Boro spa remains shuttered
The Sunshine Oriental Health Spa in Jenkintown is no longer permitted to operate.
The ruling was announced Tuesday when the Jenkintown Borough Zoning and Hearing Board unanimously decided to uphold the borough’s revocation of the York Road spa’s use and occupancy permit.
Attorney Mark Schaffer, who represented spa owner John Connelly, said they plan to appeal the ruling at the Montgomery County Court of Common Pleas.
Jenkintown Borough Solicitor Sean Kilkenny said he will continue to fight the spa until advised otherwise.
Director of Code Enforcement George Locke said he revoked the spa’s use and occupancy permit in June after the borough learned that spa was in violation of a condition of the permit, which it has held since 1994.
The condition held there could be no criminal convictions at the business under the Pennsylvania Crime Code, Locke said, and he then read a letter from the Montgomery County Detectives Bureau outlining charges of prostitution that have been levied against the spa over the past seven years.
According to the letter, a woman was arrested in 2005 and convicted of prostitution at the spa. Officials seized $4,289 in cash and 16 condoms at the establishment at the time of her arrest.
In 2008 another female employee was charged with
prostitution, although she was convicted only disorderly conduct, and in 2011, two women were charged with prostitution after two undercover state troopers paid them $100 each to engage in sexual intercourse. The women were arrested and $3,914 in cash was seized, along with condoms and security equipment. They were later convicted of disorderly conduct, the letter states.
Schaffer asked Locke, whom he thought the criminal convictions under the crime code applied to, and Locke replied he believed it applied to the business owners and property owners.
However, Connelly and property owner Joel Zisholtz maintained they were not convicted of any crimes related to the spa.
Jenkintown police Chief Albert DiValentino testified that he found advertisements for the spa online that contained suggestive content.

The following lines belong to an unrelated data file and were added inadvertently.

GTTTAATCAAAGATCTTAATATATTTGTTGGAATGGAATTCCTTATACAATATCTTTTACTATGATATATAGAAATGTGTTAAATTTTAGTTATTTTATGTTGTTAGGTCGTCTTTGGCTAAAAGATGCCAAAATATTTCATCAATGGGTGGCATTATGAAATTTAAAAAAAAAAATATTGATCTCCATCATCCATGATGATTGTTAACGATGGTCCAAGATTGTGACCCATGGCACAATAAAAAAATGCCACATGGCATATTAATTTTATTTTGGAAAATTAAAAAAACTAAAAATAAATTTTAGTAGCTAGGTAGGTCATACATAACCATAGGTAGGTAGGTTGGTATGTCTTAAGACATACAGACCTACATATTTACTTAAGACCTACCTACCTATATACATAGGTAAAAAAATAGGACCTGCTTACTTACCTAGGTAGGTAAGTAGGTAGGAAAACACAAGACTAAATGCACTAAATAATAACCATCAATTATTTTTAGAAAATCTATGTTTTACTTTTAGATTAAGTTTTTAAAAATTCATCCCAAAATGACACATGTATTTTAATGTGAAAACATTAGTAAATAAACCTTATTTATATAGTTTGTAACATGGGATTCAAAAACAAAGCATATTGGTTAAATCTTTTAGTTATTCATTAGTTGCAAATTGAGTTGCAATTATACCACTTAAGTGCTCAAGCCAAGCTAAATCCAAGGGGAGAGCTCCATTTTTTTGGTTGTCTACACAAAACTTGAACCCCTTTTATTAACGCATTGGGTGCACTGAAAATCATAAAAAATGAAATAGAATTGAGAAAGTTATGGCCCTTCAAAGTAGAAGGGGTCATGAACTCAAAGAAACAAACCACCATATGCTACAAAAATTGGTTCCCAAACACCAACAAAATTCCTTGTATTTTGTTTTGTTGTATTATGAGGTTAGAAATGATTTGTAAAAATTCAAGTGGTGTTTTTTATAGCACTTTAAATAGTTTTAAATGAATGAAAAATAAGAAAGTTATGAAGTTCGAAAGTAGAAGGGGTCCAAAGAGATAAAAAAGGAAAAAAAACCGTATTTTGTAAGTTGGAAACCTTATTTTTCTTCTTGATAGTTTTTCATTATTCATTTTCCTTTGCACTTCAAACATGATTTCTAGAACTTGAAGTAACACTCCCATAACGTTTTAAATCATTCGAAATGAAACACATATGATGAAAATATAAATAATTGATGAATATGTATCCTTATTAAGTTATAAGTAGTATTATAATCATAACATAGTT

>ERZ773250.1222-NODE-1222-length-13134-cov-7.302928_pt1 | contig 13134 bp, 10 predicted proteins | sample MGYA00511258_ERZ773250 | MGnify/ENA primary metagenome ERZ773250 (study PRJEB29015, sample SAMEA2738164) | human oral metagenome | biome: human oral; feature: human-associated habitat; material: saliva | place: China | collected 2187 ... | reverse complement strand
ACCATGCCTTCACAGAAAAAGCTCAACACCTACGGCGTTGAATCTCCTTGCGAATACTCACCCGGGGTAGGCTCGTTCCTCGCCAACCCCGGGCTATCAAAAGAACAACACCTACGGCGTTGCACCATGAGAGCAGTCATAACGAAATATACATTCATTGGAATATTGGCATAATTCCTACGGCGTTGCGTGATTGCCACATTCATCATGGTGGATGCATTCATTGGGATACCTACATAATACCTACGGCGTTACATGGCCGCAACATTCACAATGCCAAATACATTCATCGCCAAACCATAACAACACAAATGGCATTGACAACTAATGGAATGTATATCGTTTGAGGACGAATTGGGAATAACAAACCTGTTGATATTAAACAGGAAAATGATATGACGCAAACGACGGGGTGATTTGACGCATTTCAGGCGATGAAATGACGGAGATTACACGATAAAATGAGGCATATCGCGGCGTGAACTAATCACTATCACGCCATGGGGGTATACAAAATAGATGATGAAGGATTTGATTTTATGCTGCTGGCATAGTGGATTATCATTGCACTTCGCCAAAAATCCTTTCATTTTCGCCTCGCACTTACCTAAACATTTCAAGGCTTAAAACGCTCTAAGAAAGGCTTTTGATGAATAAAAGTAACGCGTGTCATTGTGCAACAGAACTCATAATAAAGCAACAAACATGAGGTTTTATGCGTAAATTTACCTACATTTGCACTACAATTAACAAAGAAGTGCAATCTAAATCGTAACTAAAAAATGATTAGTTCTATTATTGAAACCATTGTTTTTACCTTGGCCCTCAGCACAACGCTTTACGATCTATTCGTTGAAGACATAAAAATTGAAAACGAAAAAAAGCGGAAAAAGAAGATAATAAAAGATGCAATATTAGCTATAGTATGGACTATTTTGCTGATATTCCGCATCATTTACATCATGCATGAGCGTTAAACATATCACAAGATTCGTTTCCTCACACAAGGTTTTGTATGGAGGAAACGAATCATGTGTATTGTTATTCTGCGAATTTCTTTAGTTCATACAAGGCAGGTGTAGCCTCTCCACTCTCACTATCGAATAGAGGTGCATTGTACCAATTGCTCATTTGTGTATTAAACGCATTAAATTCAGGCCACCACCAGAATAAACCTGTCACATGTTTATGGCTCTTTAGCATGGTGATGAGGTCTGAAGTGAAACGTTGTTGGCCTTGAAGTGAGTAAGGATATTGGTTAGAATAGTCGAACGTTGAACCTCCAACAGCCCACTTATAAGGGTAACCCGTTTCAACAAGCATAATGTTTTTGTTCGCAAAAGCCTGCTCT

“The advertisements concerned me,” DiValentino said. “The [comments leftz were explicit.”
Connelly testified that he has been leasing the property at 111 York Road from owners Joel and Lois Zisholtz for 18 years, and that he had two employees at the business — a maintenance man and a cleaning lady.
The spa’s message therapists, whom he referred to as his “customers” and “attendants,” rented the space from him, he said, and said the spa hours were from 10 to 2 a.m. to accommodate the schedules of the therapists’ clients.
Connelly said he has rules that the attendants have to abide by.
“No one under the age of 21 is allowed, there can be no alcohol or drugs, no inappropriate sexual activity and the therapist must be an American citizen or have a valid working visa,” he said.
Some of the attendants have not followed the rules, however, and that he had to fire therapists in the past for being late to work and for stealing money from the other therapists, Connelly said.
“They are adults and honorable people,” he said. “I don’t look for the bad in people … [butz if they don’t follow the rules they are done.”
Joel Zisholtz testified that he has owned 111 York Road since 1982 and said the only violation notice he has received was the one issued by Locke for the 2011 spa arrests.
When Kilkenny asked Zisholtz if he knew of any other illegal activity at the spa, he said he was aware only of the incident from 2005.
“Somewhere in the last 10 years, I knew there was some kind of police raid,” he said.
The board’s ruling had mixed reviews from meeting attendees.
A spa employee who asked not t o be identified said she would sue the borough and the individual who posted a sign allegedly containing a racial slur on the spa’s door.
“I’m thrilled,” said Jenkintown resident Steven Moriconi. “Being two houses away from the [spaz I’m glad that, for now, a stop has been put to it.”
The Rev. Miriam Burnett, pastor of New Bethel African Methodist Church, moderates the forum during the “Bridging the Communities” meeting Monday at the North Penn VFW Post 676.